"For example, the Defense Department presented a civilian aircraft that was modified with armament," says the Pentagon official. "It was returned by the overhaul facility in the approved civilian configuration along with loose, removed parts from the [military] modification."
Non-Russian firms that have agreements with Rosobornexport would risk losing their business with the state-run company, which is a major arms player in that region. The Pentagon official says that's a risk few want to take.
This kind of scenario could invite "Russian interference," the Pentagon official says, adding U.S. officials have discussed allowing licensed firms to do more overhaul work on Rosobornexport choppers for the Afghan air force with their Russian counterparts.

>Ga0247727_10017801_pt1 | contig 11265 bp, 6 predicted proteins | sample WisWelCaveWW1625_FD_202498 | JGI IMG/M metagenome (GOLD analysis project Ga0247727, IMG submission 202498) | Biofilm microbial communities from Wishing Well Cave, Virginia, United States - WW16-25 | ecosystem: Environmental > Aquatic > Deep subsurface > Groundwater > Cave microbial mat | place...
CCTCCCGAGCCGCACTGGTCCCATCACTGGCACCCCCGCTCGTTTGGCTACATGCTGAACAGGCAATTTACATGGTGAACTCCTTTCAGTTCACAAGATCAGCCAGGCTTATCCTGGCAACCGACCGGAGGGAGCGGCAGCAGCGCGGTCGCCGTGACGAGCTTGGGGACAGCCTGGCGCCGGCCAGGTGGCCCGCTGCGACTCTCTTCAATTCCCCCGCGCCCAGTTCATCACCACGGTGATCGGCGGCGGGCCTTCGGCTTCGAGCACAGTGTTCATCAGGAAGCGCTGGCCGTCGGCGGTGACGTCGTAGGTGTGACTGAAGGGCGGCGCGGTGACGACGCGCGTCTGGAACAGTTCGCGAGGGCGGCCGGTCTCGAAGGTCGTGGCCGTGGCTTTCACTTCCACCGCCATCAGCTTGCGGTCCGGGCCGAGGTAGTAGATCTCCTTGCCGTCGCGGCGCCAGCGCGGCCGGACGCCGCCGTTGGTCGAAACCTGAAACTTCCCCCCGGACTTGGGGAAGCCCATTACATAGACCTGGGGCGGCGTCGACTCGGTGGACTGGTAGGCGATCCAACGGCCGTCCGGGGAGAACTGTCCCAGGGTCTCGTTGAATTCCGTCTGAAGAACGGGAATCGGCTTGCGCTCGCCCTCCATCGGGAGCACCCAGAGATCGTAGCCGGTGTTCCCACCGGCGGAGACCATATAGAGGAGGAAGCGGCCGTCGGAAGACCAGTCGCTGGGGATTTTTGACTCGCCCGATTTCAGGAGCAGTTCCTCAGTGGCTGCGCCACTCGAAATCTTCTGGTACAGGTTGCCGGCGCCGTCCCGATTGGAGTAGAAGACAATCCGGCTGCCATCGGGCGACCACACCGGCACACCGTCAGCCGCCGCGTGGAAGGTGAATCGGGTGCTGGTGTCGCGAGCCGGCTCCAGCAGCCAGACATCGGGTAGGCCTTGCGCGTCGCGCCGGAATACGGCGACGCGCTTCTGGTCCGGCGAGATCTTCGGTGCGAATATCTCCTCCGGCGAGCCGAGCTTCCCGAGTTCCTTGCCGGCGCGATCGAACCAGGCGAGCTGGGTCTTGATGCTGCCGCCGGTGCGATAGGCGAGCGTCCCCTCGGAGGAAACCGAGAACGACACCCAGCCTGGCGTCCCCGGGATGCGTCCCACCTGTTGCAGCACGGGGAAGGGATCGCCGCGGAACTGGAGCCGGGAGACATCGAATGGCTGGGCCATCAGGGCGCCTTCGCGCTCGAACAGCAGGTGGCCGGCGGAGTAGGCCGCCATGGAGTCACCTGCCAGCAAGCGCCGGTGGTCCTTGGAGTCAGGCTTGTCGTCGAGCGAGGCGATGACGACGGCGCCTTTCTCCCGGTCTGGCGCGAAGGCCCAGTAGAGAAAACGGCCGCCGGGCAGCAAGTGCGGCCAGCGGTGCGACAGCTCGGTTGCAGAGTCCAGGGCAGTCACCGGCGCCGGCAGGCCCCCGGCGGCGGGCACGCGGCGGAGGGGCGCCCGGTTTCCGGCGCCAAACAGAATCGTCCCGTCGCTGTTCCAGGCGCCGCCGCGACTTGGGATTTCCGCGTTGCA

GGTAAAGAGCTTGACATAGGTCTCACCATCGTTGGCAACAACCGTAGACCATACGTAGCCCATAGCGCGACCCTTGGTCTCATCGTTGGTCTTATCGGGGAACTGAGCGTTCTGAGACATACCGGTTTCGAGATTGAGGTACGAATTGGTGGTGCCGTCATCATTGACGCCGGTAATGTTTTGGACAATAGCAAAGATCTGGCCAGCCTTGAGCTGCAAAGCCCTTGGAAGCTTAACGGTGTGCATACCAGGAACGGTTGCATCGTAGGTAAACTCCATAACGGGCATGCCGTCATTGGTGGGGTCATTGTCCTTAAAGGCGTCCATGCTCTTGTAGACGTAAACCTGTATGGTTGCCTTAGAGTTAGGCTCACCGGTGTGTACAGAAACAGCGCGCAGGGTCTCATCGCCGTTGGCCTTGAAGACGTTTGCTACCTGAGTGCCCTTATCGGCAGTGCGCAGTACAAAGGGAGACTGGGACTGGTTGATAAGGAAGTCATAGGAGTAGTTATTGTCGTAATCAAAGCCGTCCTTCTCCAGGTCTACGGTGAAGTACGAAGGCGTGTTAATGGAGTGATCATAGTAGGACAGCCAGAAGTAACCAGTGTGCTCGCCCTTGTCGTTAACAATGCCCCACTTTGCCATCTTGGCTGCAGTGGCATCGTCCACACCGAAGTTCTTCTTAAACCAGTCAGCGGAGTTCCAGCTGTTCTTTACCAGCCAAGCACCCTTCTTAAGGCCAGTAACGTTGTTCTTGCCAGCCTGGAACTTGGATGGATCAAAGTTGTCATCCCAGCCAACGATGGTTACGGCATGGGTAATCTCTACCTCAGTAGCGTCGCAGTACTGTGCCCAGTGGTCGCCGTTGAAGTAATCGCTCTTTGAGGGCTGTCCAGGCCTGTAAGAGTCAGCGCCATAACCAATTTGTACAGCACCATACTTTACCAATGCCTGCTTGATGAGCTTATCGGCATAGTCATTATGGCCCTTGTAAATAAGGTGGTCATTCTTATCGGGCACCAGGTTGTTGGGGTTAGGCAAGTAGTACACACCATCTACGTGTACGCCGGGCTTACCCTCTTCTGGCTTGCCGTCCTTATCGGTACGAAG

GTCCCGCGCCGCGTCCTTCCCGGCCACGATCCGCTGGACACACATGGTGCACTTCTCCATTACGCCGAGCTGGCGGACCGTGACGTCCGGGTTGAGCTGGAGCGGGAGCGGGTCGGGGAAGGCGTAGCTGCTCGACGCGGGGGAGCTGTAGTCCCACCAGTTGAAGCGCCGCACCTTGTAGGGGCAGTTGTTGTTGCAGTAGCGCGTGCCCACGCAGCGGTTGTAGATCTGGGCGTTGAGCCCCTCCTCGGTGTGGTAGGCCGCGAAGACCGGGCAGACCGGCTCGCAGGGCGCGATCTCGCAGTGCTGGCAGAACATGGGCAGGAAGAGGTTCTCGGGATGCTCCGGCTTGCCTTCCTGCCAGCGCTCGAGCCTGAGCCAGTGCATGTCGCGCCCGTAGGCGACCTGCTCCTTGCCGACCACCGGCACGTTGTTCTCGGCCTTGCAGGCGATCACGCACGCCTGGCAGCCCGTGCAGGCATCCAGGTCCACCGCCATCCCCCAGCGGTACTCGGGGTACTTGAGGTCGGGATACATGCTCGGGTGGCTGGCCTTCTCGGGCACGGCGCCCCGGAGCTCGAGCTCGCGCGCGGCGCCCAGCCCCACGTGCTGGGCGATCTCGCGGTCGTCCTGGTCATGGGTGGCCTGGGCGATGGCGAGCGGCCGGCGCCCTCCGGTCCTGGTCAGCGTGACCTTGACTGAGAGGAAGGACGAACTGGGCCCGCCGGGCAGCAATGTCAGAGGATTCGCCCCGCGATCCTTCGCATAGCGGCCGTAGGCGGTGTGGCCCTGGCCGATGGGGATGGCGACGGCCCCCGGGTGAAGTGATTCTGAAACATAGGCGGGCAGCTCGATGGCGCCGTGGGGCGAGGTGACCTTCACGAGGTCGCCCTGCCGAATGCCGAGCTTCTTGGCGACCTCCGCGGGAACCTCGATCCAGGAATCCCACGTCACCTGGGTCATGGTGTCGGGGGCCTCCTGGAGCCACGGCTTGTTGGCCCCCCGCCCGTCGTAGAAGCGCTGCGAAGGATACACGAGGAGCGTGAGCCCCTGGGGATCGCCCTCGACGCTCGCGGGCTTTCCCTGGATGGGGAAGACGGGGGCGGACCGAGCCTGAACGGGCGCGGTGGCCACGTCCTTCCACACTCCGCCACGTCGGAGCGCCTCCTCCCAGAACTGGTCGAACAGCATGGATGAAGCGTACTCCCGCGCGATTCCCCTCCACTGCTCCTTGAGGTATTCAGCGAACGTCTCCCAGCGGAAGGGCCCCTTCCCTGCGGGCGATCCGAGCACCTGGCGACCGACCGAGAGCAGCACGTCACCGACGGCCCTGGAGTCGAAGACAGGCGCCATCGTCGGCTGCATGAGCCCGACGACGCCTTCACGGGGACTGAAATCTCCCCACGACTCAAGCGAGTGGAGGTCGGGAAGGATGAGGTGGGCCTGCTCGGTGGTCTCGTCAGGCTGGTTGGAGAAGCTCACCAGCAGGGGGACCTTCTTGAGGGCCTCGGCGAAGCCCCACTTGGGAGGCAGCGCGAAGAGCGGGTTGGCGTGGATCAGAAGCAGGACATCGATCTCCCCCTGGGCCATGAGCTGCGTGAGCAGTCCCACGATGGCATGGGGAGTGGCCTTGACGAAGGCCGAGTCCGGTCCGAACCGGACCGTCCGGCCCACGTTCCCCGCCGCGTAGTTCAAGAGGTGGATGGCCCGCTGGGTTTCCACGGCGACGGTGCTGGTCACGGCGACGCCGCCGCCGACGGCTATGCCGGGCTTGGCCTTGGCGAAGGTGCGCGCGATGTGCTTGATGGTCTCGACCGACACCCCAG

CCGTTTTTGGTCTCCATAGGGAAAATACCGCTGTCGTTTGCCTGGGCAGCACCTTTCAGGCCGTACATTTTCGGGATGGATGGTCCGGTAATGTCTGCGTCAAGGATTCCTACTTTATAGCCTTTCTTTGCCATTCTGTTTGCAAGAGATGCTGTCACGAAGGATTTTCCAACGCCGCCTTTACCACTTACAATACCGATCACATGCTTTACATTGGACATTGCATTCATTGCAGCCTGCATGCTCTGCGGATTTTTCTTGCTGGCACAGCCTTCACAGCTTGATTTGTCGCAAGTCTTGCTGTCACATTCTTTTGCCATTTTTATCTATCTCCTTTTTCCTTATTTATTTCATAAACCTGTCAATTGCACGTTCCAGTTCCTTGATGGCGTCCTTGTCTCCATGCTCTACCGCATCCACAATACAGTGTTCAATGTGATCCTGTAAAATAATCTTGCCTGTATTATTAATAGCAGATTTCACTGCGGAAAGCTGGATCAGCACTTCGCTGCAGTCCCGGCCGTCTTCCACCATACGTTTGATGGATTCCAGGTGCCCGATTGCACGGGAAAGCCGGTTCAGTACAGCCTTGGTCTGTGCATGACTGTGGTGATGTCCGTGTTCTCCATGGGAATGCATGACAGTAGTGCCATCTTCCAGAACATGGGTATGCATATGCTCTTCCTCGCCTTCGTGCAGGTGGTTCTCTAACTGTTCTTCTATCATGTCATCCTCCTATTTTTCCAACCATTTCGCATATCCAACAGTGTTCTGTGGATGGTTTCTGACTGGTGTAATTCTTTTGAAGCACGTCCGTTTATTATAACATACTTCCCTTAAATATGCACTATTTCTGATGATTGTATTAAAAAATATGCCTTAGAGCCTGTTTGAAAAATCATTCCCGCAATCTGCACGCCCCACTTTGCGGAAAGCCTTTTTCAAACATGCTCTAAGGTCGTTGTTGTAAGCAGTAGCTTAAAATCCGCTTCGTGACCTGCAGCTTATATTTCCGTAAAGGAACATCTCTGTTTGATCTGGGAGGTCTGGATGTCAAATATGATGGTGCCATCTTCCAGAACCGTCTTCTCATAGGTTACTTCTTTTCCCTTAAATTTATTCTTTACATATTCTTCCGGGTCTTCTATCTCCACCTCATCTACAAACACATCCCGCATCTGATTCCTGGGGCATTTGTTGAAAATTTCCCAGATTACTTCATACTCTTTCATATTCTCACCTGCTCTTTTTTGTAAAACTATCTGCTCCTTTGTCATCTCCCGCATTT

The situation has created a political headache for the Obama administration, which has so far has resisted becoming directly involved in Syria's civil war—even while Moscow supplies Bashir al-Assad's military with sophisticated weapons.
"The administration got through a similar thing last year in Libya," Aboulafia says. "They'll get through this."
John T. Bennett covers national security and foreign policy for U.S. News & World Report. You can contact him at email@example.com or follow him on Twitter.
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